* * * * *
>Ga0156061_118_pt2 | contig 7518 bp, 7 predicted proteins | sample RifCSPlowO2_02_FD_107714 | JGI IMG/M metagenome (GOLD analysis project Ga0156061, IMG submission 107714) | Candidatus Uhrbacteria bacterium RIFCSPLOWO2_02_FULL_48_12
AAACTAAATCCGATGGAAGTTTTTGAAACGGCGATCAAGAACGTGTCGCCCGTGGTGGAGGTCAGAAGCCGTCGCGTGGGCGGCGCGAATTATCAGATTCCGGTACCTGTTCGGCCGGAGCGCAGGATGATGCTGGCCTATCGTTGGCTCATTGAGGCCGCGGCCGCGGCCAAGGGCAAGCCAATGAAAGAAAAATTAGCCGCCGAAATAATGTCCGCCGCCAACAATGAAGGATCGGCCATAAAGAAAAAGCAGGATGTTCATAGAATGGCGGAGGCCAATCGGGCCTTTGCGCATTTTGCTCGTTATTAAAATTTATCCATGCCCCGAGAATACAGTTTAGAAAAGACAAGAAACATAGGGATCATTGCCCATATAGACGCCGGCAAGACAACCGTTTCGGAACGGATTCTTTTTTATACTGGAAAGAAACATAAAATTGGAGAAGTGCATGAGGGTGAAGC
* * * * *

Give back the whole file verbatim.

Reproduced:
>Ga0156061_118_pt2 | contig 7518 bp, 7 predicted proteins | sample RifCSPlowO2_02_FD_107714 | JGI IMG/M metagenome (GOLD analysis project Ga0156061, IMG submission 107714) | Candidatus Uhrbacteria bacterium RIFCSPLOWO2_02_FULL_48_12
AAACTAAATCCGATGGAAGTTTTTGAAACGGCGATCAAGAACGTGTCGCCCGTGGTGGAGGTCAGAAGCCGTCGCGTGGGCGGCGCGAATTATCAGATTCCGGTACCTGTTCGGCCGGAGCGCAGGATGATGCTGGCCTATCGTTGGCTCATTGAGGCCGCGGCCGCGGCCAAGGGCAAGCCAATGAAAGAAAAATTAGCCGCCGAAATAATGTCCGCCGCCAACAATGAAGGATCGGCCATAAAGAAAAAGCAGGATGTTCATAGAATGGCGGAGGCCAATCGGGCCTTTGCGCATTTTGCTCGTTATTAAAATTTATCCATGCCCCGAGAATACAGTTTAGAAAAGACAAGAAACATAGGGATCATTGCCCATATAGACGCCGGCAAGACAACCGTTTCGGAACGGATTCTTTTTTATACTGGAAAGAAACATAAAATTGGAGAAGTGCATGAGGGTGAAGC